I love sports movies. They’re so simply constructed – a down-and-out team (for some reason – they’ve lost their coach, or their team is divided, or their star players are taken out, or they’ve been named the underdogs), faces unbeatable odds (usually the reigning champions), fights through their fears and doubts, and in the last play, triumphs in some amazing way.
If you’re a Patriots fan, you’re pumping your fist right now. Sorry, Seahawks friends. But, this year we had a fantastic super bowl.
Last year, not so much. I’m not going to dig up old wounds, but the lights going out ended up being the most exciting part of the game. Why? Because. . .we had no triumphant ending. No white-knuckle, breath-holding, I didn’t-see-that-coming finish.
No Hurrah Ending
The Hurrah Ending is what we’re waiting for in a great sporting event…and in a great story. We trek through every chapter, suffering with the character, waiting for the finish that will make it all worthwhile.
And when we don’t get it, we walk away, unsatisfied.
I watched Unbroken this weekend. It’s the epic, unbelievable story of survival by Louis Zamperini in World War two, through plane crash, being lost at sea, then two years in a Japanese prison camp. I loved the book. I devoured it because the unbelievable events kept me at the edge of my seat. I suffered with Louis Zamperini with each turn of the page.
And when he returned home, despite the name of the movie. . .he was broken. Yes, he survived, but, to be expected, he took the war home with him and it began to haunt him.
And, although relieved he’d survived, I felt as broken as he did. He had lived. . .but he hadn’t triumphed.
Until. . .until the last twenty pages when suddenly everything changed. Desperate, suffering from serious PTSD, and on the brink of losing everything, Louis gave into his wife’s request to attend a Billy Graham crusade.
And, that night, when he went forward to receive and give forgiveness, he went from wounded to whole. From survivor to significant.
The war was over.
Knowing this, I watched the movie, waiting for the triumph. But the movie ended with Louis returning home to his family. As if his survival was enough. Granted, that’s astoundingly inspirational. But it’s not enough to survive on the outside. To simply return home. We needed triumph over the darkness inside.
Thankfully, there is more to the Louis Zamperini story than what we got in the movie. The book tells us how he overcame on the inside – how he returned to Japan and forgave his captors, his abusers.
They left that out of the movie, telling it in the epilogue lines.
The huzzah ending became a footnote.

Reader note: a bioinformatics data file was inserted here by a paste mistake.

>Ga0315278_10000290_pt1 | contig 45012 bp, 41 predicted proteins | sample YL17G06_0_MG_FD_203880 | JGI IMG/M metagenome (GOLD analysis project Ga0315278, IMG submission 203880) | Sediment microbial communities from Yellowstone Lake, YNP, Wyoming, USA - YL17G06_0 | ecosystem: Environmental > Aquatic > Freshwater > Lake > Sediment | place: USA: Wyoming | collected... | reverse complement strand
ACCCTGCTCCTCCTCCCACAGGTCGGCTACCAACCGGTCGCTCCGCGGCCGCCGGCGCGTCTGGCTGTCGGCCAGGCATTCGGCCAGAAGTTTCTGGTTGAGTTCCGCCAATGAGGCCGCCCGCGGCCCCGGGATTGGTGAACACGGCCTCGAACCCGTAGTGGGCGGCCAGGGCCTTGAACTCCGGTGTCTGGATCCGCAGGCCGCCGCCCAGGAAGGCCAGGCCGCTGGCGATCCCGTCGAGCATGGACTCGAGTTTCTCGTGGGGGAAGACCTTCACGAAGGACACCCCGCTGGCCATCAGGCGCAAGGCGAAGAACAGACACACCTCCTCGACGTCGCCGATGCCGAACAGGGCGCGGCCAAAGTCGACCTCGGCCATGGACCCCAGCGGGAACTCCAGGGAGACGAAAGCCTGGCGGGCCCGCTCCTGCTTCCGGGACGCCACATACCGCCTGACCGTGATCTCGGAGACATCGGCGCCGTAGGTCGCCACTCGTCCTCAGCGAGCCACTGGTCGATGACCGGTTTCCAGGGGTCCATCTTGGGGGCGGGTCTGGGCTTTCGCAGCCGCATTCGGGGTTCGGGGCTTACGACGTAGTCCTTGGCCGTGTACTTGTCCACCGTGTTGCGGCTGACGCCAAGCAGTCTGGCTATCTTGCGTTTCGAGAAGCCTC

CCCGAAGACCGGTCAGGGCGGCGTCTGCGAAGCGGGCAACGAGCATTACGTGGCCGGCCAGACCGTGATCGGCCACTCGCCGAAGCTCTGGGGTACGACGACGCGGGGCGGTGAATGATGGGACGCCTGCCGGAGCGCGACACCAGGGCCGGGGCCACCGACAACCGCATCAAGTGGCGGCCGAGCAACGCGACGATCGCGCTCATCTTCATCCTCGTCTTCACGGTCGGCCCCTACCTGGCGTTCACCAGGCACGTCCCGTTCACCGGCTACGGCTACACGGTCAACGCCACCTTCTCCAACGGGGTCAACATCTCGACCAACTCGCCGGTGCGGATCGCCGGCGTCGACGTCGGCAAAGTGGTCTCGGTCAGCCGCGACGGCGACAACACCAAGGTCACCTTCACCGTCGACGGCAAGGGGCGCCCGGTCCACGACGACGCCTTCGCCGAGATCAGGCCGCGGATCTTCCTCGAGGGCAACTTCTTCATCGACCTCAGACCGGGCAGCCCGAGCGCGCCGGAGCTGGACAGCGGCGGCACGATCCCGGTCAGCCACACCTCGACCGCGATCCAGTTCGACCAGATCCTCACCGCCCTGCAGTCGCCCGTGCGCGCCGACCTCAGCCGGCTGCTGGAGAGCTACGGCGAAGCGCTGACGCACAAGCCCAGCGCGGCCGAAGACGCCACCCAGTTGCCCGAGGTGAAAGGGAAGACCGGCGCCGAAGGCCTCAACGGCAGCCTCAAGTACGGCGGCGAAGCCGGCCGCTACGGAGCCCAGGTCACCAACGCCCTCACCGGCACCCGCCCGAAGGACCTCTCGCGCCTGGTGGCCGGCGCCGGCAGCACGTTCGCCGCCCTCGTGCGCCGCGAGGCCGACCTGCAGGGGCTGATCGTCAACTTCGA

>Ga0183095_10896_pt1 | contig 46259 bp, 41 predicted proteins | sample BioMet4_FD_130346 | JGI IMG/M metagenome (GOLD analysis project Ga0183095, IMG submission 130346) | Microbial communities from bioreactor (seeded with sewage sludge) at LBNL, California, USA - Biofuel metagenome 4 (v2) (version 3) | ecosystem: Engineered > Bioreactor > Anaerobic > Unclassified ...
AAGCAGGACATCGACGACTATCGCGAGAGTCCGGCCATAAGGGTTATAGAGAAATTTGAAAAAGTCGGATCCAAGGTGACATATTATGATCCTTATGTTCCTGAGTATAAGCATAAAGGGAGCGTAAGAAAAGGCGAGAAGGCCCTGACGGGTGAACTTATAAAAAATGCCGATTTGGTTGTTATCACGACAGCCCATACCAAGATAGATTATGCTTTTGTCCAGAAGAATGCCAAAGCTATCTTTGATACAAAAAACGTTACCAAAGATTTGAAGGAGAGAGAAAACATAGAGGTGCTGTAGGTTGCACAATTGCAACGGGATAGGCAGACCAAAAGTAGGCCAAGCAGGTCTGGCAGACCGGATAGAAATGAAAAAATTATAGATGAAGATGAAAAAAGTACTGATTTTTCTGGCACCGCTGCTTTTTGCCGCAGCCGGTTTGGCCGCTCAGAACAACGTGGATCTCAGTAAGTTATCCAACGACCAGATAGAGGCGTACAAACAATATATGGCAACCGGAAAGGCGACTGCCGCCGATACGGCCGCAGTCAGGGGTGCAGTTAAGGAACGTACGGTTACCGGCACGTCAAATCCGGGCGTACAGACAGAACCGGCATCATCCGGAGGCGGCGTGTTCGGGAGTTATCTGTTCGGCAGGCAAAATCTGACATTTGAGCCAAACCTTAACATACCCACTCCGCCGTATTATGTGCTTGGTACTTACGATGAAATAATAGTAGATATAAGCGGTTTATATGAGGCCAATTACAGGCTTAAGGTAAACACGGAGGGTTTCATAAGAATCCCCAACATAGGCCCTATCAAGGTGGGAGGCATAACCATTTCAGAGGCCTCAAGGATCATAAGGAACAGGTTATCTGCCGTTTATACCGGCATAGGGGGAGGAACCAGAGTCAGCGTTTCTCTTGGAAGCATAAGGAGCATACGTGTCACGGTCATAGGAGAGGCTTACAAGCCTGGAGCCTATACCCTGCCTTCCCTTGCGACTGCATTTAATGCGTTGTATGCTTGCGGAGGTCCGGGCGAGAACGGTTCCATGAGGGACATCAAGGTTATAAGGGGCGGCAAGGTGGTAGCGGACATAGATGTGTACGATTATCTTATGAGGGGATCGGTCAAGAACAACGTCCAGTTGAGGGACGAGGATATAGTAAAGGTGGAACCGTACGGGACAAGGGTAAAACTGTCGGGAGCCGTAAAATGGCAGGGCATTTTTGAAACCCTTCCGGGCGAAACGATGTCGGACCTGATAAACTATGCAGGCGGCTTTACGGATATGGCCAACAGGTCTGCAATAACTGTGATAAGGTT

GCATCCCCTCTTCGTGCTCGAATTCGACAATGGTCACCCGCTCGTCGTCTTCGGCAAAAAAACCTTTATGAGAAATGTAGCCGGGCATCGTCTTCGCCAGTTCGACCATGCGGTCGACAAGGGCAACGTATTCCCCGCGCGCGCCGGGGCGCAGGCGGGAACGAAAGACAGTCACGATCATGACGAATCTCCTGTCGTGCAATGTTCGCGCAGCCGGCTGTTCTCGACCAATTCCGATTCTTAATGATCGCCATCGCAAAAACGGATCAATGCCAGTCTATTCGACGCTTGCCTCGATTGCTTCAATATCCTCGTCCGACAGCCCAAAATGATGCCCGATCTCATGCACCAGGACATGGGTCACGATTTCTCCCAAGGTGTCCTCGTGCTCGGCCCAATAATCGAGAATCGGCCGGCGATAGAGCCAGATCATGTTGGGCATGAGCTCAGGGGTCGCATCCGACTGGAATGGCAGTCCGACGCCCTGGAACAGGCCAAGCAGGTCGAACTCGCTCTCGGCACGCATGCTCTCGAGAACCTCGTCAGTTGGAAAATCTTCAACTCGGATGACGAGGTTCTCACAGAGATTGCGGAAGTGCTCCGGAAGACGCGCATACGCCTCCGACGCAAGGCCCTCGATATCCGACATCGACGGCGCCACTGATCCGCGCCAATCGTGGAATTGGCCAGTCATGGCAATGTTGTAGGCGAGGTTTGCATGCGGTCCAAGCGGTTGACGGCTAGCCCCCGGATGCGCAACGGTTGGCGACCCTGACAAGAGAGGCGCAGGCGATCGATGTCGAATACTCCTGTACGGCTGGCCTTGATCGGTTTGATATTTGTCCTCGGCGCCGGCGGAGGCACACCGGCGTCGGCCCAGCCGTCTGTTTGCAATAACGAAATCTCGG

Imagine with me, the power of the story if they told the last twenty pages. What if they showed his drinking, his anger, his nightmares. Showed his BLACK MOMENT. . .his greatest fear, that the words of his brother, Pete (if you can take it, you can make it), weren’t true. That after surviving such atrocities he DIDN’T make it, but rather let it destroy what was left of his life? What if, in that moment, he believed the lie (said in the beginning of the movie) that he was nothing?
Then, what if they showed him crawling to the altar, clinging to God, realizing that God was in his suffering, and has a purpose for his life. What if they then showed his life transformed? What if the final shot was not in the footnotes, but in the body of the movie when he returns to Japan, sees the guards who hurt him, has a moment of flashback where he remembers the beatings, then reaches out to embrace them?
That’s a movie that is added to our “must-see-every-year” list. As it is, we enjoyed the DVD extra documentary, “the Real Louis Zamperini” more than the movie because it gave us the hurrah ending we’d waited for.
Great filmmaking. Moving. But if you want to create a powerful story, we need the hurrah ending to make us rise off the sofa and cheer.
Let’s take it apart just a bit here. The Hurrah Ending consists of 5 parts:
Black Moment Event (the realization of your character’s Greatest Fear)
Black Moment EFFECT (the inner black moment, the sense that the lie feels real.)
Epiphany (The Truth that sets him free)
Overhaul/New Man (he steps into his destiny and becomes a new person)
Final Battle (the thing (action) he can do at the end that he can’t at the beginning)
Does your book have a Hurrah Ending? If not, then it’s not finished.
Go ahead, fix it. We’ll just sit here waiting for that last, epic play of the game.
Go! Write something Brilliant!